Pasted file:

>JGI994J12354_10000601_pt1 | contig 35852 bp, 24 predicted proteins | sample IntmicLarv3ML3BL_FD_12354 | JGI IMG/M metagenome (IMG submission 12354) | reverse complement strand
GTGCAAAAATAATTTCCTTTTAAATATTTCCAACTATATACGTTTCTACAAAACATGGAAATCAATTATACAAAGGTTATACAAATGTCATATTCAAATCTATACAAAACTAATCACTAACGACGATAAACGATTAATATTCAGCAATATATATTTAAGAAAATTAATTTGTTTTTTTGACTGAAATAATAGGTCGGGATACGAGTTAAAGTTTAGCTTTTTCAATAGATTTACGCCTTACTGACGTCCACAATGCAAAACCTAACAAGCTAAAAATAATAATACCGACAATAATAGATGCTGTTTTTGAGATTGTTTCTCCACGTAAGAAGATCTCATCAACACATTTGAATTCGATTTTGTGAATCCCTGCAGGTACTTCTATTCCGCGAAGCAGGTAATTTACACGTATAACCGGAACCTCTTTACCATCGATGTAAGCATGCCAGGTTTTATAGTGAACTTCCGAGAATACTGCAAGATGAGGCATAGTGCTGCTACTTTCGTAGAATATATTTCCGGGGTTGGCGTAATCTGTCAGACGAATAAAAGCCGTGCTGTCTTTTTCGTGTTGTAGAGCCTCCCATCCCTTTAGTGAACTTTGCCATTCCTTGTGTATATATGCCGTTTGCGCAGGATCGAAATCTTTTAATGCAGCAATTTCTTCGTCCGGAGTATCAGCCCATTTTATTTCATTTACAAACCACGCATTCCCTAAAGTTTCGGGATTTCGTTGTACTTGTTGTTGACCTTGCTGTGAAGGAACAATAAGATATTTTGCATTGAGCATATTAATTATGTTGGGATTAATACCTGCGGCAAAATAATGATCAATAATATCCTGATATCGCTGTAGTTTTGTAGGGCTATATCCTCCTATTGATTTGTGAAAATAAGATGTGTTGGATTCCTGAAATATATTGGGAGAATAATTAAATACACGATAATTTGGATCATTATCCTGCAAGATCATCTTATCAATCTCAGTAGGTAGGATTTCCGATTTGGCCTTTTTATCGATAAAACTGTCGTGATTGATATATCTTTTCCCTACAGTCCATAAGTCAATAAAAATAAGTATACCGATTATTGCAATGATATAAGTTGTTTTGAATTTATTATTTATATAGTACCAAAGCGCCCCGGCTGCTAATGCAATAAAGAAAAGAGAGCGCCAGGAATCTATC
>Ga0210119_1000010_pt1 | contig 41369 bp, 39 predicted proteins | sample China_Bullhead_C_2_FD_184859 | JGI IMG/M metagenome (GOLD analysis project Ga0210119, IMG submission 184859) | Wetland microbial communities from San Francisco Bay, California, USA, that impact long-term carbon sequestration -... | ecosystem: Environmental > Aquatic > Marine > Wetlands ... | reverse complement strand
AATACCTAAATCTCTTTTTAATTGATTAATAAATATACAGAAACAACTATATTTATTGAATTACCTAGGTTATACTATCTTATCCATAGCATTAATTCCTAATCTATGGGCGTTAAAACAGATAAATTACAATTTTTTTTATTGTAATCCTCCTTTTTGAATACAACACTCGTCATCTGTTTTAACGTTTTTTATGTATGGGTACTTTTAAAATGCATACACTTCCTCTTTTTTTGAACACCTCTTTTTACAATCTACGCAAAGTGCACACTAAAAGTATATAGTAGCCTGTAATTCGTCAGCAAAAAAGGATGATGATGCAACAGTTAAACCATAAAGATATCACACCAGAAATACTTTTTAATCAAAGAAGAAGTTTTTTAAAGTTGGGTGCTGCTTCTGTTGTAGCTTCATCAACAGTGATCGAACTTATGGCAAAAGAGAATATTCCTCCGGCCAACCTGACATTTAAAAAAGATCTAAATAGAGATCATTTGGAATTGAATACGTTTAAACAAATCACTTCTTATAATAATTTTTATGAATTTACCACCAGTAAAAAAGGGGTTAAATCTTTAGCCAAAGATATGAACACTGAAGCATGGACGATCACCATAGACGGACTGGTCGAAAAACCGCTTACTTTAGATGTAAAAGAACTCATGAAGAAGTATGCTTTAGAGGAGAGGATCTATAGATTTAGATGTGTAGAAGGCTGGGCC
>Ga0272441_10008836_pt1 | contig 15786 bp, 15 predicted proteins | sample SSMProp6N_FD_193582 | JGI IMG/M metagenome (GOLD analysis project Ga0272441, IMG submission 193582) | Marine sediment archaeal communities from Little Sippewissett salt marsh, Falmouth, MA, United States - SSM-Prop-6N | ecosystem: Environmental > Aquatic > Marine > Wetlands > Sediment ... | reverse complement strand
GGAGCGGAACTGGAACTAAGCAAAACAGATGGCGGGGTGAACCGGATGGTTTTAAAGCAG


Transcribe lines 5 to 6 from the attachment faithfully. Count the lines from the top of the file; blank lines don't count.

>Ga0272441_10008836_pt1 | contig 15786 bp, 15 predicted proteins | sample SSMProp6N_FD_193582 | JGI IMG/M metagenome (GOLD analysis project Ga0272441, IMG submission 193582) | Marine sediment archaeal communities from Little Sippewissett salt marsh, Falmouth, MA, United States - SSM-Prop-6N | ecosystem: Environmental > Aquatic > Marine > Wetlands > Sediment ... | reverse complement strand
GGAGCGGAACTGGAACTAAGCAAAACAGATGGCGGGGTGAACCGGATGGTTTTAAAGCAG